7 Reasons To Monitor Your Sugar Intake Even If You Don't Have Diabetes

Trusted Health Products

Written By Paisley Hansen / Reviewed By Ray Spotts

Unlike fresh fruits that contain antioxidants and fiber along with their natural sugar, added sugars do not have these beneficial partners. In fact, they don't offer any real benefits and are often associated with negative consequences.

Yet, many people continue to eat foods packed with added sugars every day. Before you reach for those cookies, consider these seven reasons you should monitor your added sugar intake even if you don't have diabetes. 

1. Sugar Impacts Gut Health

Your gut germs are responsible for a host of functions within the body. A healthy microbiome helps keep inflammation and pain at bay; it also supports a stronger immune response.

However, many beneficial gut germs do not like high-sugar environments. That means that, while you may enjoy that sweet tea with lunch, it could lead to higher incidences of pain, inflammation and routine illnesses. 

2. High-Sugar Diets Are Associated With Several Chronic Health Conditions

While a causal relationship has not been established in all situations, there is a lot of research into the link between high-sugar diets and several potentially serious health conditions. Many experts believe this is due, at least partially, to sugar's contribution to obesity.

However, even individuals considered thin should limit sugar intake since it has been directly associated with higher rates of conditions including:

  • High blood pressure
  • Elevated cholesterol levels
  • Atherosclerosis
  • Cancer (especially types affecting the digestive system)

3. You May Be At Risk of Developing Diabetes in the Future

Just because you don't have diabetes now does not mean you won't develop it down the road. Consuming lots of sugar can contribute to insulin resistance. Unfortunately, many people fail to see this connection.

Knowing how food affects your body can help you make educated decisions about what foods you should limit. Using a continuous glucose monitor is one way to see how the foods you eat impact your blood sugar levels. 

4. Sugar May Negatively Affect Your Mood

It is commonly accepted that a healthy diet can help improve your mood, but few people realize that a poor diet can have the opposite effect. In fact, several studies showed that diets high in sugar are directly associated with an increased risk of depression.

This may be due to chronic inflammation and how the addictive qualities of sugar affect dopamine receptors in the brain. 

5. Many High-Sugar Foods Are Also Highly Processed

In order to make highly processed foods more palatable, manufacturers often increase the amounts of sugar in them. In addition to tasting better, they also become addictive. Since it is still lacking in nutrients even though you ate, your body will crave more food (and sugar). This leads to a terrible cycle of overeating and can impact your relationship with food. 

There are also other consequences. The American Heart Association has acknowledged the dangers of highly processed foods and added sugars in their recently released healthy eating guidelines. This underscores how potentially harmful these commonly consumed foods can be.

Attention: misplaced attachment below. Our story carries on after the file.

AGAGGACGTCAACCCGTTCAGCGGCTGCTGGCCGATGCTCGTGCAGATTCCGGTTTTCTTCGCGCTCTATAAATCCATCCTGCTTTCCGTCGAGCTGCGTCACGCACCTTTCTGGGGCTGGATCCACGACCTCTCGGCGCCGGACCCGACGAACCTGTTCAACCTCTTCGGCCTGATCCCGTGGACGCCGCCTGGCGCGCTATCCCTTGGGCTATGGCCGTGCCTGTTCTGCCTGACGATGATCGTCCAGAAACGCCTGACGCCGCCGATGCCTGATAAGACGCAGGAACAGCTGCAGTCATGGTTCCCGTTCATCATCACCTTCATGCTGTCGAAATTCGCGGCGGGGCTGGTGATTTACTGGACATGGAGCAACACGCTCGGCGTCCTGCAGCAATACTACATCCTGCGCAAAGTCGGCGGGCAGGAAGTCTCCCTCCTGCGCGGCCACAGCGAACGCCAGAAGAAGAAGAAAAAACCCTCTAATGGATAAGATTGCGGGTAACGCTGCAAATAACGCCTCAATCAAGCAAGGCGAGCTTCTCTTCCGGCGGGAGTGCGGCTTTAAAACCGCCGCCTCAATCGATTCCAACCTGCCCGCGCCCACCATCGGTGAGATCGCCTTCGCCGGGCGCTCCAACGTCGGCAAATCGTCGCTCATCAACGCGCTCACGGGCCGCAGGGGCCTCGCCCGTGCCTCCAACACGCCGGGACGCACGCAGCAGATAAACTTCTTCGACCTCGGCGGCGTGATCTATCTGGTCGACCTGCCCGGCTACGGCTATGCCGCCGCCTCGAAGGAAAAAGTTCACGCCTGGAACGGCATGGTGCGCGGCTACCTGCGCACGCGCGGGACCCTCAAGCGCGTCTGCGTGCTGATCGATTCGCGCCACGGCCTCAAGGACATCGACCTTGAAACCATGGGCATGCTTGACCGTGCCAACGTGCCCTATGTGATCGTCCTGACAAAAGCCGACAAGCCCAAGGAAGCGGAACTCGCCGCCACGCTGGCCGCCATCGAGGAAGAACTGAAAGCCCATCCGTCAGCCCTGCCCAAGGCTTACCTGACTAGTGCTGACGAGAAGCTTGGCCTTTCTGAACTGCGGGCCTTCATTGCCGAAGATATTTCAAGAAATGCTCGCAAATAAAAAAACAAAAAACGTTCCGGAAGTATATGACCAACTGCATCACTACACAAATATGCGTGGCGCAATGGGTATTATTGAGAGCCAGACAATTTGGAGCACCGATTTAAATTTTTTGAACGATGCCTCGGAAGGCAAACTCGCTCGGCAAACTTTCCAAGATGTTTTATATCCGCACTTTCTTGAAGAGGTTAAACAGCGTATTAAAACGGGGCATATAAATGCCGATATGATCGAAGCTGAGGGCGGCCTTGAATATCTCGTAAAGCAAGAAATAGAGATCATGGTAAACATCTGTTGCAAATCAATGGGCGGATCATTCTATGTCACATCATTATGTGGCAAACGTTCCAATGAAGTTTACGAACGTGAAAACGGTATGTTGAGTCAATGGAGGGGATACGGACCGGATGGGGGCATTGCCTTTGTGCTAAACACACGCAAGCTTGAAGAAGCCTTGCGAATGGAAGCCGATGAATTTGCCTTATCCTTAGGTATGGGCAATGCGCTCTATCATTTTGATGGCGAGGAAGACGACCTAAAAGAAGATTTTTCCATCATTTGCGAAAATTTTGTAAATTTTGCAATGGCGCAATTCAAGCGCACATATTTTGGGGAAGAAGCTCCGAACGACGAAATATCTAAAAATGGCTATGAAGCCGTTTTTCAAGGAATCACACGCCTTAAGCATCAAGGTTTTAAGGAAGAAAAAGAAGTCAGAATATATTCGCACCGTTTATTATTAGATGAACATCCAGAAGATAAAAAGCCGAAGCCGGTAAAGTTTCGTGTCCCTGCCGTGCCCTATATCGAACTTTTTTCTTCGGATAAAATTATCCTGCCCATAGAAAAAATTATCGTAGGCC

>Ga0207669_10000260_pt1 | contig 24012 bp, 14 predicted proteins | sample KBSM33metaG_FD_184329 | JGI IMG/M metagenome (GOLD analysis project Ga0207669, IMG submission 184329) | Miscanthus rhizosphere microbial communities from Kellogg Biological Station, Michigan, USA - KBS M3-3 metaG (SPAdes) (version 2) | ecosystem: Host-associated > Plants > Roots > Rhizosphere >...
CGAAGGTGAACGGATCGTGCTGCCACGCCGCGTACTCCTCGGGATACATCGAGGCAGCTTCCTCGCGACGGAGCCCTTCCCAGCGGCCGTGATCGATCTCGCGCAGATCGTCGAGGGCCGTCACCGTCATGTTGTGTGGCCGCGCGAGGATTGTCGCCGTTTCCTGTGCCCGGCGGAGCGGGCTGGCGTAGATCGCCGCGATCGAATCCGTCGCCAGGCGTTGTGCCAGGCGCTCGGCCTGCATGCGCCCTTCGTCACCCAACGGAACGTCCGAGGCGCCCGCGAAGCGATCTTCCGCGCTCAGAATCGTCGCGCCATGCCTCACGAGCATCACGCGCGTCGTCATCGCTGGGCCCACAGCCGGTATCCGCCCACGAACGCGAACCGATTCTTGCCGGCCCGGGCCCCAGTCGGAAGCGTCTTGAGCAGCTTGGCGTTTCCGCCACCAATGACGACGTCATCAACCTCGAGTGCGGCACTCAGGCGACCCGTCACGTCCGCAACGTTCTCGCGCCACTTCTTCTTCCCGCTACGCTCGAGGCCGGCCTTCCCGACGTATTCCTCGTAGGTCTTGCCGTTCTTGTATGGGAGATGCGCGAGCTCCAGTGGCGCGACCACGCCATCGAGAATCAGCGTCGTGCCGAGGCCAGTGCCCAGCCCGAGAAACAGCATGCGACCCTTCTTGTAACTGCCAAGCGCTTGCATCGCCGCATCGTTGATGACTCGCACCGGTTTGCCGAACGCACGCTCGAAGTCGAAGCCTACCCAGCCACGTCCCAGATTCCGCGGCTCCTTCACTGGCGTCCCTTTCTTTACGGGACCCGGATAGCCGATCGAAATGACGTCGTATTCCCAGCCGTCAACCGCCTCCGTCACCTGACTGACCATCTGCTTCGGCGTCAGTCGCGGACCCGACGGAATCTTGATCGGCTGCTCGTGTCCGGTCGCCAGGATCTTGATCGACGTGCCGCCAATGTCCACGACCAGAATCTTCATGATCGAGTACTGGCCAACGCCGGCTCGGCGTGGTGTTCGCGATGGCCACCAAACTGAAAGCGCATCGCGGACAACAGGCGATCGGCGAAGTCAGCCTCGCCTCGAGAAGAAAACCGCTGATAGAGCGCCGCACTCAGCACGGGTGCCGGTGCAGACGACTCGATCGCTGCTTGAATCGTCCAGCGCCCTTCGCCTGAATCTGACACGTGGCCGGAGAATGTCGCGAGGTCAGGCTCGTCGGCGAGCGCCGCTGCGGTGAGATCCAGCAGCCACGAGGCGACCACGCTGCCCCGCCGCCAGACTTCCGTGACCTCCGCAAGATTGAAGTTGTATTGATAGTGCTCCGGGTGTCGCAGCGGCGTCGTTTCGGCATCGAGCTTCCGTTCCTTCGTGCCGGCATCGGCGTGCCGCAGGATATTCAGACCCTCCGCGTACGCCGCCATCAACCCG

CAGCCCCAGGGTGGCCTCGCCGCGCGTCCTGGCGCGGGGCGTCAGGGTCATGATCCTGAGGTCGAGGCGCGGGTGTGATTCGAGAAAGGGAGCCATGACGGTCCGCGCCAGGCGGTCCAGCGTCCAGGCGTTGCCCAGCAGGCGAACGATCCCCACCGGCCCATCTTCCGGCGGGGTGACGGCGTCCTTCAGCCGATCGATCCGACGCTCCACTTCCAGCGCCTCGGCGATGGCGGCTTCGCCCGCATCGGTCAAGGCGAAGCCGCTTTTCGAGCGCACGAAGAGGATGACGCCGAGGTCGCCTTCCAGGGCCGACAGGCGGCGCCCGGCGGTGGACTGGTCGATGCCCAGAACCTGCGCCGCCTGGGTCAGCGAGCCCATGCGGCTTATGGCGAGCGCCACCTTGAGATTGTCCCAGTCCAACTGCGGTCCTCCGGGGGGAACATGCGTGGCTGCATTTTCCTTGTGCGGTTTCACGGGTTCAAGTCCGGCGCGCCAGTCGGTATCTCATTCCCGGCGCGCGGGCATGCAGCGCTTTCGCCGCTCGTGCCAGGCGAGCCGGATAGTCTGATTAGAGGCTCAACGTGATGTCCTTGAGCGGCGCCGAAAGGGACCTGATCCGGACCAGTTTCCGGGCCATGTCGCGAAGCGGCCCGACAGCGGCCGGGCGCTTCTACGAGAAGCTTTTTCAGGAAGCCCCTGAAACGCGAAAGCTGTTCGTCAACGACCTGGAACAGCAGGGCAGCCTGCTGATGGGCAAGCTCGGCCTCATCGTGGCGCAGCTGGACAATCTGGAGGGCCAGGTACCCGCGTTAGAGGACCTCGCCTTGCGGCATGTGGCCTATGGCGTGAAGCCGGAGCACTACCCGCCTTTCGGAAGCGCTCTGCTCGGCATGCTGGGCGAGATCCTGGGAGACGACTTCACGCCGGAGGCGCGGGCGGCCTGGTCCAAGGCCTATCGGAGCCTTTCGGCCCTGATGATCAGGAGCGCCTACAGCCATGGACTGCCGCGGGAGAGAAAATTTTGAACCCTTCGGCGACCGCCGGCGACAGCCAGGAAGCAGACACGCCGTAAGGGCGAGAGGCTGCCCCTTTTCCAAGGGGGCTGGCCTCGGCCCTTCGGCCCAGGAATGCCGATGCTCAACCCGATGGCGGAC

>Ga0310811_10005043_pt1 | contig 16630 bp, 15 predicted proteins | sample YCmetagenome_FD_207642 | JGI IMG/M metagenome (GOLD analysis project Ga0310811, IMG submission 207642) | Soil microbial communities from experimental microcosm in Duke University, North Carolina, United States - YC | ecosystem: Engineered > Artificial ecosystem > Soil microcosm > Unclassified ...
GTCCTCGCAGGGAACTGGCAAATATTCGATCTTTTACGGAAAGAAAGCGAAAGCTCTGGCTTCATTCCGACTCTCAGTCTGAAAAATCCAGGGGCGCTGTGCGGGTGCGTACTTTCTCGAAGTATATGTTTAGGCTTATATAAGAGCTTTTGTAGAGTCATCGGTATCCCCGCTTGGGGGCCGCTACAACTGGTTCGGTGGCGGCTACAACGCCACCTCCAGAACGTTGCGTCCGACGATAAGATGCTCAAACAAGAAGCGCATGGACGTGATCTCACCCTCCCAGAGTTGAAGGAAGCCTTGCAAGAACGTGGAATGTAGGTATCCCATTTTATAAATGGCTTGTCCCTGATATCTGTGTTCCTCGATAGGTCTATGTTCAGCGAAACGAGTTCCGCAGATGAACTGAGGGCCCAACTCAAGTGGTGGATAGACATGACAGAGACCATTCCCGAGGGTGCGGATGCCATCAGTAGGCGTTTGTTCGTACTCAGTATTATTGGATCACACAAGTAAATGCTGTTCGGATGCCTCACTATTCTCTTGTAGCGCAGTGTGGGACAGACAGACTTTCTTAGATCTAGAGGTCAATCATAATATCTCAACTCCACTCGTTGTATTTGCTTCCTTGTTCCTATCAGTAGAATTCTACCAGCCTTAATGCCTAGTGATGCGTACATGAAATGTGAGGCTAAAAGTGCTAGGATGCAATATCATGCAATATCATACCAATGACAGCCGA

6. Too Much Sugar Is Linked to Early Signs of Aging

If taking better care of your physical health isn't a motivating factor for you, maybe preserving a youthful appearance will encourage you to skip that next sugary treat. That's right, excess sugar consumption can lead to premature skin aging.

This is because a diet high in sugars and refined carbohydrates leads to the production of advanced glycation end products which can damage collagen and elastin in the skin.

7. It Contributes to Poor Dental Health

You probably remember this warning from childhood, and there are good reasons you heard it over and over again. When you eat foods that are high in sugar, it affects dental health. More specifically, it feeds germs in the mouth, creating an acidic environment that reduces tooth mineralization and results in more cavities. Yikes!

A diet high in added sugar is associated with increased rates of chronic disease, depression, cavities and wrinkles. It may also make you more likely to develop diabetes in the future. So, there are plenty of reasons to monitor your sugar intake, even if you aren't diabetic. 

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Written By:

Paisley Hansen is a freelance writer and expert in health, fitness, and growing young. When she isn’t writing she can usually be found reading a good book or hitting the gym. She loves hearing from readers so feel free to contact her through Facebook.

Reviewed By:

Founder Ray Spotts has a passion for all things natural and has made a life study of nature as it relates to health and well-being. Ray became a forerunner bringing products to market that are extraordinarily effective and free from potentially harmful chemicals and additives. For this reason Ray formed Trusted Health Products, a company you can trust for clean, effective, and healthy products. Ray is an organic gardener, likes fishing, hiking, and teaching and mentoring people to start new businesses. You can get his book for free, “How To Succeed In Business Based On God’s Word,” at

Photo by Dmitriy Be on Unsplash

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